Our excellent young female guest writer Juliette Zephyr shows up for another guest post about a subject that has unfortunately been neglected on this blog.
Fracked Gas Exports
by Juliette Zephyr
Unless you’ve been living under a rock for the past few years, you have heard of the disturbing prevalence of a natural gas drilling technique known as hydraulic fracturing, or “fracking,” all across the country. It’s been happening in rural areas, where residents have to cope with the effects it has on their groundwater as well as the air quality. In Pennsylvania, the problem got so out of hand that it inspired a groundbreaking documentary, Gasland (2010), which highlights the grim consequences of this dirty method of extracting fuels.
The percentage of fracked gas actually kept and sold in the U.S. is marginal – after the fuel is fracked, it is then typically sent for export to countries in Latin America, Asia, and Europe. Anywhere corporations have undertaken fracking projects, the result has been very real and large-scale contamination of surrounding water and air. Yet corporate powers lobby for more projects in states that can ill afford the environmental upheaval, the destruction of plant and animal habitats, and the pollution of the area that would ensue.
Shale basins in this country which contain natural gas are especially vulnerable to opportunistic corporations which will try to convince a local jurisdiction that taking advantage of these natural resources would lead to more jobs for Americans and less reliance on foreign oil.
Anyone who tries to come forward with an alternate view is silenced, with groups such as Marcellus Shale Earth First being targeted by the government as a “terrorist group,” and victims of water and air contamination being labeled and dismissed as delusional nutcases. Since it doesn’t appear that such projects are creating new jobs for Americans or helping us to rely less on foreign oil, it seems that the only authentic benefit of exporting these fuels is the profit reaped by oil companies.
In layman’s terms, the process of fracking involves these three steps:
1. Drilling a fracking well. A well of sorts must be drilled into a geological formation, such as shale. A pipe is inserted in preparation for the Step 2.
2. Fracturing the rock/sediment/tight sands. Let us continue to use shale as an example. In order to fracture the shale rock, “fracking fluid” is pumped into the well. In addition to water and sand, this fracking fluid can contain up to 600 chemical additives. The high pressure injection of these chemicals eventually causes the rock to fracture.
3. Natural gas from the rock then flows back up the well.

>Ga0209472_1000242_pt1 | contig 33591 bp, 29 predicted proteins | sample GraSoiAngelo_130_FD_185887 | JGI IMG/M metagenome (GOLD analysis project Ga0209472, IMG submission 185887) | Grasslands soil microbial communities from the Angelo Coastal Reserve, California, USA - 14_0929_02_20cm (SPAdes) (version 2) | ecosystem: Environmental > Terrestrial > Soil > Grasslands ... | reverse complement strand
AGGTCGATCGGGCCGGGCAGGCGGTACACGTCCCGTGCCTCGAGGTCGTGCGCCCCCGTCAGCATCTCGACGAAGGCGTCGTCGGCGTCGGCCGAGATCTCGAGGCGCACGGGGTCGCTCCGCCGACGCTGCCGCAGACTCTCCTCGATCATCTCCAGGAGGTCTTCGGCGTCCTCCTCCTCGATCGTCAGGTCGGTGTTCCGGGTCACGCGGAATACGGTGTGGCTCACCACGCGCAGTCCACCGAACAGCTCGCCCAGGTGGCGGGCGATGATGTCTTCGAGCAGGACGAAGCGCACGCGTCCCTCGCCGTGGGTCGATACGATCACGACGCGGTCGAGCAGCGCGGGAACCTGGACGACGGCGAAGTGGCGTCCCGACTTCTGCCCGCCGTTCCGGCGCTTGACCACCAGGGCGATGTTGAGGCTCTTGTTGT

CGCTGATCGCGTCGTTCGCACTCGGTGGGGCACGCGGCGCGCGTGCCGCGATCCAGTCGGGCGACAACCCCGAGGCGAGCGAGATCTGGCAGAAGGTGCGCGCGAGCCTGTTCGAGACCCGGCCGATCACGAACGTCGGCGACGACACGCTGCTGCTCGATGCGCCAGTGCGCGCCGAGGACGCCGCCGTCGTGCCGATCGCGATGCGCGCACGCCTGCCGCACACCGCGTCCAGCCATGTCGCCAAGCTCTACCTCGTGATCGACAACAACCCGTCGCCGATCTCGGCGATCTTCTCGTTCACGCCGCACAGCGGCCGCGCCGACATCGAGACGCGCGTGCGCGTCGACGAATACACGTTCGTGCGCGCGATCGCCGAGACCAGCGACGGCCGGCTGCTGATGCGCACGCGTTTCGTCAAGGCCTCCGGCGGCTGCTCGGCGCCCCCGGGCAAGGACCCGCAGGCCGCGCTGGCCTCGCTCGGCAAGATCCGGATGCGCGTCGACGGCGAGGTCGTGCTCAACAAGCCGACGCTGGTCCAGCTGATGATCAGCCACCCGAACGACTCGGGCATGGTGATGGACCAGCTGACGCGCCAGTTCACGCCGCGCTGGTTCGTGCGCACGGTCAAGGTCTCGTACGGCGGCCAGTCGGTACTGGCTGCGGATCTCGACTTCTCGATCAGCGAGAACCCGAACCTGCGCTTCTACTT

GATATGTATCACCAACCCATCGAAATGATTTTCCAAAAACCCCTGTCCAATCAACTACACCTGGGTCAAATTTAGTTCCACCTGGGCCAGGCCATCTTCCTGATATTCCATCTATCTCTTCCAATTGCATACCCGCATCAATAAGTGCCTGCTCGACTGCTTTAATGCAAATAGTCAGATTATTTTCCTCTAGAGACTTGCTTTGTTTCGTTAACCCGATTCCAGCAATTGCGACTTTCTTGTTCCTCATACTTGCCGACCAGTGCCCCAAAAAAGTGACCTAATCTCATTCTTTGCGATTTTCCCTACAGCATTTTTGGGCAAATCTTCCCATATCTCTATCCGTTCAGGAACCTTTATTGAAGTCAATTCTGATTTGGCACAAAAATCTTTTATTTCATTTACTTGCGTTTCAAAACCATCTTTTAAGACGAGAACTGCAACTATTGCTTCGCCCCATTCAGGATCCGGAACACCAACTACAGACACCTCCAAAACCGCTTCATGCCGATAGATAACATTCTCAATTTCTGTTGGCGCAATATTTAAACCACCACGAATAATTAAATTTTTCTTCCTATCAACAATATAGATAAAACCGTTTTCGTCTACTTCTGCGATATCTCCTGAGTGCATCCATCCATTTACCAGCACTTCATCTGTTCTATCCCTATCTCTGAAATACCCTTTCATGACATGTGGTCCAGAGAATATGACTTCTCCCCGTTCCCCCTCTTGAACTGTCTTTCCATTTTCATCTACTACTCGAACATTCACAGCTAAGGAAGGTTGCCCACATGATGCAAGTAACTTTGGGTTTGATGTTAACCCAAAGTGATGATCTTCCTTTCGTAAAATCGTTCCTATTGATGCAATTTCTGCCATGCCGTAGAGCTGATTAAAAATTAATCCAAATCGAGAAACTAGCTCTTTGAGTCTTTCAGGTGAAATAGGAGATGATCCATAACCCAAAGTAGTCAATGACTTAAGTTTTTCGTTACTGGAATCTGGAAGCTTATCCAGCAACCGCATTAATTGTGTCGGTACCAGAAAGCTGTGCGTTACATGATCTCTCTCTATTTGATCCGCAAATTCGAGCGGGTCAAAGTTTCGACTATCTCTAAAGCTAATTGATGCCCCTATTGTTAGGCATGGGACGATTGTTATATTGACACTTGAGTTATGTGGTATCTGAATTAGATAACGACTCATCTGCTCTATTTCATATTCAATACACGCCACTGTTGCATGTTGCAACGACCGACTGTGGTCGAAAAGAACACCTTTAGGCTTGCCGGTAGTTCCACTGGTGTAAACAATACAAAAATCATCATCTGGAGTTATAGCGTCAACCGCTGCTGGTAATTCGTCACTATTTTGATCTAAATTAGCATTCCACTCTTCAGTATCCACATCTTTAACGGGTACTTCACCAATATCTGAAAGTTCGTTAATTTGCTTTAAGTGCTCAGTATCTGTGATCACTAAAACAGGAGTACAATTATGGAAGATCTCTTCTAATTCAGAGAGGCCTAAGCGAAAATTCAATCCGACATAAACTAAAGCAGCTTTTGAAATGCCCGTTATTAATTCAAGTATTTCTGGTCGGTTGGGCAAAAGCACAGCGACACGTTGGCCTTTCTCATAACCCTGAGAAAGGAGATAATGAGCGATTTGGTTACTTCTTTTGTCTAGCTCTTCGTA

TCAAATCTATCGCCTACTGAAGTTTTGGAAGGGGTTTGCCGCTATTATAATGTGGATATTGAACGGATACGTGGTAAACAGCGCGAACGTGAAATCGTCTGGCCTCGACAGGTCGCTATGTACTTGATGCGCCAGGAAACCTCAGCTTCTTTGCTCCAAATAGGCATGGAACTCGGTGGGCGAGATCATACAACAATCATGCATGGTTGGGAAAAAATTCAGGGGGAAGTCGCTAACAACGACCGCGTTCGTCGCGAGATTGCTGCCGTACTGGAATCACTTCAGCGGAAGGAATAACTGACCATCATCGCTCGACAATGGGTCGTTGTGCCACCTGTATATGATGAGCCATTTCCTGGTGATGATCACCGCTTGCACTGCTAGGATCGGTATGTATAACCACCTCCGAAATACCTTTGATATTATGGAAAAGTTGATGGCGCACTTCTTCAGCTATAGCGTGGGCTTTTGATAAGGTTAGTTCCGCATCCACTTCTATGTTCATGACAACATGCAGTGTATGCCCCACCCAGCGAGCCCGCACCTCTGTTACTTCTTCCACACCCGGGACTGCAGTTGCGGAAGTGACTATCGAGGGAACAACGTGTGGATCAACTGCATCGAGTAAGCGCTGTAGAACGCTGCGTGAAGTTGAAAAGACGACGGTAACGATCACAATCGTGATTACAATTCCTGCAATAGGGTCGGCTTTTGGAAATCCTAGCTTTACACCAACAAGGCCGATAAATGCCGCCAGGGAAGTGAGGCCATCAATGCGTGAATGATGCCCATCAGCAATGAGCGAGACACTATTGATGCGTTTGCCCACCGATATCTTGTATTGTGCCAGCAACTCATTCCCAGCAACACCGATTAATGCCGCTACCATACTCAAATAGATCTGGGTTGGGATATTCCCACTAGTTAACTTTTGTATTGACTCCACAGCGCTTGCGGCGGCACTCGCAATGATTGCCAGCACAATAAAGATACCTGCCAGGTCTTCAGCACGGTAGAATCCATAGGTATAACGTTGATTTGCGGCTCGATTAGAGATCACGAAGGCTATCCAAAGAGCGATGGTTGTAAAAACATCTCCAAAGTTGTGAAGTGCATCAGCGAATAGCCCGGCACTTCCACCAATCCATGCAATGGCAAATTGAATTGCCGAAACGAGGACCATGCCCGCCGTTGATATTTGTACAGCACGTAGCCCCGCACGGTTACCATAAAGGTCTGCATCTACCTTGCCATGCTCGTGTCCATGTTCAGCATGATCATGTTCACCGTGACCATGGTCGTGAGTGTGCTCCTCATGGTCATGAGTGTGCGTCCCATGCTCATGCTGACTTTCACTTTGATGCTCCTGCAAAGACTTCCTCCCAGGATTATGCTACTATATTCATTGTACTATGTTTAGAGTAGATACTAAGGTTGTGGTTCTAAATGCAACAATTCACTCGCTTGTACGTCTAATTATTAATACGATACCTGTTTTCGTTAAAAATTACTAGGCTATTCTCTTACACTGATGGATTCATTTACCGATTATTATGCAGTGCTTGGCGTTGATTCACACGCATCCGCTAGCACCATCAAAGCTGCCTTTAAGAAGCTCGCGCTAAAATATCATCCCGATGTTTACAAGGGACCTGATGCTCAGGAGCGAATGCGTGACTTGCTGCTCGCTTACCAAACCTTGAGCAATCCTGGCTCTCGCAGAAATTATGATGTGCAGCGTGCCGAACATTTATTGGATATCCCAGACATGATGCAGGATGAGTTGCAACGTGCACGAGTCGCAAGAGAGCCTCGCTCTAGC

This is what fracking is, in a nutshell. Studies show that more than 90% of fracking fluid remains underground, posing a threat to both the environment and drinking water used by locals. In rural communities such as Dimock, PA, footage online shows residents holding a lighter to a faucet of running water. The water stream then catches fire. There are unexplained ailments and health concerns cropping up in these places, symptoms which had not been seen in the community prior to the introduction of fracking wells.
Any fracking fluid that returns to the surface is called “flowback,” and can pollute the surrounding areas and threaten indigenous species and their habitats. Research has also determined that methane is a significant byproduct of fracking. In most cases, and certainly in Pennsylvania, methane leak rates into the atmosphere are occurring at 100-1,000 times what the EPA initially estimated.
Now, solely for the purposes of full disclosure, I, as a Maryland resident who resides where the Susquehanna River meets the headwaters of the Chesapeake Bay, have a personal bias when it comes to my desire to see all fracking projects, both in my home state as well as the entire country, fail.
I live in a natural scenic area, marred only by a nearly nuclear power plant, that attracts tourists year-round. The Chesapeake Bay is already extremely polluted, and any export facilities on the bay would be a catastrophe. I lament that our own governor, Martin O’Malley, is planning to approve an export terminal in Cove Point (southern Maryland), which would be situated right on the bay. It would be the first of its kind here on the East Coast.
As bay ecologists are observing, any fracking chemicals present in one part of the bay are going to turn up in other parts of the bay too. It is a perilous scenario. Even more ghastly, experts have issued warnings that the proposed facility could be at risk for serious fires and explosions because of the explosive chemicals required to liquefy the gas.
This area has residential neighborhoods, schools, and businesses. The Federal Energy Regulatory Commission (FERC) has rubber-stamped the project, which is being managed by a Virginia-based company called Dominion Resources. Fracked gas from Appalachia is going to be liquefied and then sent for export right here on the water. It will apparently end up in Asia when all is said and done. For people in our area, this has turned into a battle that no one wanted to fight, but FERC and these Dominion scumbags have forced our hand.